Hello SMOA family! We are trying something new! In addition to our bi-weekly podcast releases (which we attempt to keep evergreen and not overly current), we are going to try recording some sessions with just the SMOA team responding to the world and what is on our minds. We begin with a guided meditation, then kinda just let the ramble ramble. Join us to hear us talk about transitions (both wanted and unwanted), not postponing joy, and the racialization of wellness. If you guys like this format, please let us know. If not, also please let us know! Grateful for all of you. Take care of yourselves. And take some naps!! SMOA's recommended songs for transitions: Prince, "Let's Pretend We're Married" - youtu.be/KXkCtFo4ttI Mandolin Orange, "Golden Embers" - youtu.be/fEt2lf7L13g Peter Mayer, "Japanese Bowl" - youtu.be/qOAzobTIGr8 Angie Stone, "No More Rain (In This Cloud)" - youtu.be/UgG0Hu_FeiA Nina Simone, "Feelin' Good" - youtu.be/D5Y11hwjMNs
  • Social Medicine On Air podcast

    22 | Nursing as Radical Solidarity During the Honduran Coup | Adrienne Pine

    1:02:59

    Self-described "militant anthropologist" Professor Adrienne Pine speaks with us today about the 2009 coup in Honduras. We discuss the Washington Consensus, hybrid wars, embodied somatic solidarity, and explore the role that nurses played as agents of change and healing during the coup in 2009. Dr. Pine also shares her own journey with us, and talks about how she has balanced the extractive demands of neoliberal academia with bodily solidarity with the people she has worked with around the world, and how she's further balanced this with being a mother. Her recommended article, discussed during this episode:  Pine A (2013), Revolution as a care plan: ethnography, nursing and somatic solidarity in Honduras. Soc Sci Med. 99:143-152. bit.ly/3voxDyZ  Also check out Dr. Pine's recent edited book, Asylum For Sale: Profit and Protest in the Migration Industry (Oakland: PM Press, 2020), where she breaks down the disaster capitalist network of players who benefit off the chronic transmigration of displaced persons. Super relevant! 
  • Social Medicine On Air podcast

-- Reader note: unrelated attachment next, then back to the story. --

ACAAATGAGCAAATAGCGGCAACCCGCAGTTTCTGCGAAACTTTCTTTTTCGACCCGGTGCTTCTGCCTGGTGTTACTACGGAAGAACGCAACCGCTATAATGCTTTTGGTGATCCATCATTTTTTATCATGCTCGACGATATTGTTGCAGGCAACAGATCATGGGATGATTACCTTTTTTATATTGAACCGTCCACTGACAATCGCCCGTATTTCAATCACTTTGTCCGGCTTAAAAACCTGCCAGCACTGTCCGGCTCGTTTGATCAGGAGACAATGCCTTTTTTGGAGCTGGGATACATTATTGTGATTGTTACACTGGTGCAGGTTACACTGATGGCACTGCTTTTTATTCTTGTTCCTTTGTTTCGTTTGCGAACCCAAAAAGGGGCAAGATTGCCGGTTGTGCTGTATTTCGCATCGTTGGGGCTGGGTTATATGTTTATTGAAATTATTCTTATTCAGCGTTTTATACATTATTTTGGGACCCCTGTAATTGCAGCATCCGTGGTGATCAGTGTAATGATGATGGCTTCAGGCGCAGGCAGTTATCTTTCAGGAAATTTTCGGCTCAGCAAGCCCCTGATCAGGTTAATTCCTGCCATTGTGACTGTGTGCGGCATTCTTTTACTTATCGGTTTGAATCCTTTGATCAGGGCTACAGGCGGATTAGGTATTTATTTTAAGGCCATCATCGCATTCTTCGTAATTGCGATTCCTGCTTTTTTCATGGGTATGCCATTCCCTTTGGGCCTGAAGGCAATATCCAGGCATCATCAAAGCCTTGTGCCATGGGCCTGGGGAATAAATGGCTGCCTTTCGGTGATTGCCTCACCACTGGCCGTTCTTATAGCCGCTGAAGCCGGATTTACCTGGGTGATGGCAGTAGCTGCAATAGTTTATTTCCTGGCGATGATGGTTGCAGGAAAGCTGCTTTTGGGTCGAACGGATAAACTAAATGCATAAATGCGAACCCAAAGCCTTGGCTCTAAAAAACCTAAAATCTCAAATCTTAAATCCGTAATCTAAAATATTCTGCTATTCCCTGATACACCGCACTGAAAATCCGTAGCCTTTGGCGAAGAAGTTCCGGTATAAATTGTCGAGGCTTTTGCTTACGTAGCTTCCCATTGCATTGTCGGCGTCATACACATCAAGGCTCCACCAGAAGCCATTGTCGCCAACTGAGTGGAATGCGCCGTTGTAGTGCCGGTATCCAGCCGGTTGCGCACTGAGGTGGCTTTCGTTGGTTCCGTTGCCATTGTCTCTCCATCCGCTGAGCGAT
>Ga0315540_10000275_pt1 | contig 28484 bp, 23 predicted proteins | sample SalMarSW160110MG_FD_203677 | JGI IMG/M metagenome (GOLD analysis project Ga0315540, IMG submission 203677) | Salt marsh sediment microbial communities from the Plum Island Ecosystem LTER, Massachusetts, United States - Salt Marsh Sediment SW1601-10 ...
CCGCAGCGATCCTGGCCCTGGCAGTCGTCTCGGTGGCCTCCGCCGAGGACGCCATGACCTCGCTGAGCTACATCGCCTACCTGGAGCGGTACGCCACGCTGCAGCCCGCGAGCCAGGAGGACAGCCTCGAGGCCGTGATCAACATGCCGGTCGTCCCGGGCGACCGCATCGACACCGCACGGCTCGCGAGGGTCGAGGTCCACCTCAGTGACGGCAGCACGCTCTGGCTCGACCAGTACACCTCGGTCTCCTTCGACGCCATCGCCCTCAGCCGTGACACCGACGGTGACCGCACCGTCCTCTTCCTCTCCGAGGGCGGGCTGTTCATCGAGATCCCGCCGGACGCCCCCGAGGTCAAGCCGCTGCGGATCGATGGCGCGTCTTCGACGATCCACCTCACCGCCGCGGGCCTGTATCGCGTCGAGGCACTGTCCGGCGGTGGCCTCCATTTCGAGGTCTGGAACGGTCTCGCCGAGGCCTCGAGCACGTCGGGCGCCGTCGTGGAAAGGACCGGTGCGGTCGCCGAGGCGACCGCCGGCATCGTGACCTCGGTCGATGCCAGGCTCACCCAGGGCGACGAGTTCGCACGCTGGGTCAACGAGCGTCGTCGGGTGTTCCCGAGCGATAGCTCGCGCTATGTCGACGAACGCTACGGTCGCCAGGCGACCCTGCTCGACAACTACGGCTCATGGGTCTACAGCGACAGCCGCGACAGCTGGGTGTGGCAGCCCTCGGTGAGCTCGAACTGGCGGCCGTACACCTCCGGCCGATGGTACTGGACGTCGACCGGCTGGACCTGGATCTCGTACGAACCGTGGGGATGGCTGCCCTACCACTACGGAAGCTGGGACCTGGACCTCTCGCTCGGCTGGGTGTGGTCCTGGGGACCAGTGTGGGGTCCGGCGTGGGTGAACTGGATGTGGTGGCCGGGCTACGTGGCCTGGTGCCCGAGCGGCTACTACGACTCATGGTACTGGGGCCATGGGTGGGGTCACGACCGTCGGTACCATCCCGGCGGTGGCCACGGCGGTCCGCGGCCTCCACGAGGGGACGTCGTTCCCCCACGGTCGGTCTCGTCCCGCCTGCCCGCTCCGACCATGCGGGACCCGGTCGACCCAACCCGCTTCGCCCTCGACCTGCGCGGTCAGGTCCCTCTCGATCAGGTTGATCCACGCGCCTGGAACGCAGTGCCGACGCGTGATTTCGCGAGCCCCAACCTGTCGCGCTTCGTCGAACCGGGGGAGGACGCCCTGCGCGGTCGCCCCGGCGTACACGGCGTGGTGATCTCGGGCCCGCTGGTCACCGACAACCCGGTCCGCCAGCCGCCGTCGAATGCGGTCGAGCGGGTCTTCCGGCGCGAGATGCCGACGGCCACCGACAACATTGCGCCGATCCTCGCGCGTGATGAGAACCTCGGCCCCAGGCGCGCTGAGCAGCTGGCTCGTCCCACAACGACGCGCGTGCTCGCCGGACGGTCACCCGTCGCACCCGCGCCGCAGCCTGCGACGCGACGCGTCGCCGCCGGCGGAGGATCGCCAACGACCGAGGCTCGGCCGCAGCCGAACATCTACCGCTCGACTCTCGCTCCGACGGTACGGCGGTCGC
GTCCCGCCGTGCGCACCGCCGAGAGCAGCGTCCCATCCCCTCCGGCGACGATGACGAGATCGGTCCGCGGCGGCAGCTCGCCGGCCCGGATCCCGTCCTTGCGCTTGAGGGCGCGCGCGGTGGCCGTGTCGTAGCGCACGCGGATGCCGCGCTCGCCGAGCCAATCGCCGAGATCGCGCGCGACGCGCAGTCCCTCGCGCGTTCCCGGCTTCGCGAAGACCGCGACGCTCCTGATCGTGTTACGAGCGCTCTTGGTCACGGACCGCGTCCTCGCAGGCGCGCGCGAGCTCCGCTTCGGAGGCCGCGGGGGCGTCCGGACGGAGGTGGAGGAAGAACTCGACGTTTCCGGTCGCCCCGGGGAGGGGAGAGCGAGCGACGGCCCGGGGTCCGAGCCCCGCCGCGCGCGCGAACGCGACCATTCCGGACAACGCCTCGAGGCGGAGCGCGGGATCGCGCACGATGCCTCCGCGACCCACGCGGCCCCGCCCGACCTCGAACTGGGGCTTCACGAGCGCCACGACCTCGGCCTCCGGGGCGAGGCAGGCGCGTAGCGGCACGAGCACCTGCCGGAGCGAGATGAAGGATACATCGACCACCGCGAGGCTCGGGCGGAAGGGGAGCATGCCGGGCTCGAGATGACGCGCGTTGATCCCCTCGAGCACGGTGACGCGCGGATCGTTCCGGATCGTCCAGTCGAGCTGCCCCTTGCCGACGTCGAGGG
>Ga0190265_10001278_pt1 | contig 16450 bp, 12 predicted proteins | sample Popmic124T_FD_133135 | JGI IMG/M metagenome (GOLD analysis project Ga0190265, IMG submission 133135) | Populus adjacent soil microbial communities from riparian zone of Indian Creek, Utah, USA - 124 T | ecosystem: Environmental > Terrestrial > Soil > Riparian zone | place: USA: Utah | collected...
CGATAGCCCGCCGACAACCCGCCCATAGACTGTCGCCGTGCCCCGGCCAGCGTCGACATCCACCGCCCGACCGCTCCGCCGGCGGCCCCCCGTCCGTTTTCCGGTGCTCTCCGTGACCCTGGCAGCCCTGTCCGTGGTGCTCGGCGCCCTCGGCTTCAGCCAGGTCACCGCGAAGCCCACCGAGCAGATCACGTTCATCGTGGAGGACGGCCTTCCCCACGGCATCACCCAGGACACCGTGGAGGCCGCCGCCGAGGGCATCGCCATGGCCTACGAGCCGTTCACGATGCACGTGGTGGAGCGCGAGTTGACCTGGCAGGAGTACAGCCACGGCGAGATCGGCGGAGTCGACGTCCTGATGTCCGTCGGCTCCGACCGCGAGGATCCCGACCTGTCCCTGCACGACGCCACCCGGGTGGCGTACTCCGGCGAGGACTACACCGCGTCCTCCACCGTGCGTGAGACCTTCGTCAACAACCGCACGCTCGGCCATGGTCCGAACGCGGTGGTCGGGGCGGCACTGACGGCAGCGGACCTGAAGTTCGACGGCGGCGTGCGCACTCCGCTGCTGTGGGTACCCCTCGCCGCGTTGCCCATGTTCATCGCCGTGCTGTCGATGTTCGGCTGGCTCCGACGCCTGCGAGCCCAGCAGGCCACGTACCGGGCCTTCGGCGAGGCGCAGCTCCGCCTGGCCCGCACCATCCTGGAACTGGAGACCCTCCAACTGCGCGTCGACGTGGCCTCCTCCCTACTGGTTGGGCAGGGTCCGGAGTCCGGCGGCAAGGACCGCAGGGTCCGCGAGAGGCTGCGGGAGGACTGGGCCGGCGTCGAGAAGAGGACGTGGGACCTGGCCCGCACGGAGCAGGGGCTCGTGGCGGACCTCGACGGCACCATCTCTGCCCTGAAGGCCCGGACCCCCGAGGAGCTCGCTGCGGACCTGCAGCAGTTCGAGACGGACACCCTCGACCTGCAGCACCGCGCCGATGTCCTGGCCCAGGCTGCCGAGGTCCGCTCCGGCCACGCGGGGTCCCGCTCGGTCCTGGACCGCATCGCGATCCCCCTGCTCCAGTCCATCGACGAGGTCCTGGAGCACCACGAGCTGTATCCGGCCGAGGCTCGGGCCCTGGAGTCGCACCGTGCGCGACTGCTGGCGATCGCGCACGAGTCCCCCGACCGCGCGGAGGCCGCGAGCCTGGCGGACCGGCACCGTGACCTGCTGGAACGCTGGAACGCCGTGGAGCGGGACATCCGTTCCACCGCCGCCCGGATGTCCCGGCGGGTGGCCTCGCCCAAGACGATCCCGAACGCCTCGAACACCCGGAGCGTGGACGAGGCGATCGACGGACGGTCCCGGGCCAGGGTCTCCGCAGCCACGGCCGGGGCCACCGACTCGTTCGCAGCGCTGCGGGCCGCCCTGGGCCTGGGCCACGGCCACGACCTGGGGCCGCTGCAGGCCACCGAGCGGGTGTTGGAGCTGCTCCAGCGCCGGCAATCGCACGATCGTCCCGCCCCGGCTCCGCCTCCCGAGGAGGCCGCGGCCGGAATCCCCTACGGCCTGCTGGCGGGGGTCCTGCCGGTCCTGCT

Sunday Morning Meditations: Gaslighting, Palestine, and the Politics of Self-Care

    55:26

    Hello SMOA family! We are trying something new! In addition to our bi-weekly podcast releases (which we attempt to keep evergreen and not overly current), we are going to try recording some sessions with just the SMOA team responding to the world. We begin with a guided meditation, then kinda just let the ramble ramble. Join us to hear Jonas talk about the double murder, Raghav quote a random book, and Poetry tell us why naps are a radical tool for social change! If you guys like this format, please let us know. If not, also please let us know! Grateful for all of you. Take care of yourselves. And take some naps!! #GazaUnderFire -  #BlackLivesMatter - #FreePalestine
  • Social Medicine On Air podcast

    21 | Birthing Black Freedom: A Midwife Fighting Structural Racism and -isms | Jamarah Amani

    1:16:31

    (Short Audience Survey: bit.ly/SMOAsurvey) Jamarah Amani (@jamarahAA) shares how her work and activism as a midwife fights racism and injustice. She shares her own birth story and ancestors, the racial violence in the history of birth in the United States, obstetric violence, the Birth Justice Bill of Rights, health disparities, community members as healthcare designers, being able to unapologetically be one's whole self, queer midwives and midwifery, incarceration, shackling, prison doulas, the ways in which social work can collude with the mass incarceration system, and how midwifery chose her.  Jamarah Amani, LM is a community midwife building a movement for Birth Justice. A community organizer since the age of sixteen, she has locally, nationally, and globally worked on HIV prevention, maternal and infant mortality, and access to emergency contraception and midwifery care. She is currently the director of the Southern Birth Justice Network, and the National Black Midwives Alliance. Jamarah is the 2019 recipient of the Trailblazer Award from the City of Miami. SBJN's Birth Justice Bill of Rights, bit.ly/3hkMVRb Southern Birth Justice Network, bit.ly/3blrfkc National Black Midwives Alliance, bit.ly/3oaj5A6
  • Social Medicine On Air podcast

    [unproduced audio] Liberation and Implementation on the Ground: HeaLTh 2021 Panel 3 with Phifer Nicholson, Eddy Eustache, Lanny Smith, Christophe Millien

    50:29

    On April 10th, 2021, there was a student-led symposium on the topic of Health & Liberation Theologies (HeaLTh 2021). This is the raw audio of Panel 3 of that event, on the topic of Health Systems,  Equity, & Theology, moderated by Phifer Nicholson and featuring Eddy  Eustache, Lanny Smith, and Christophe Millien.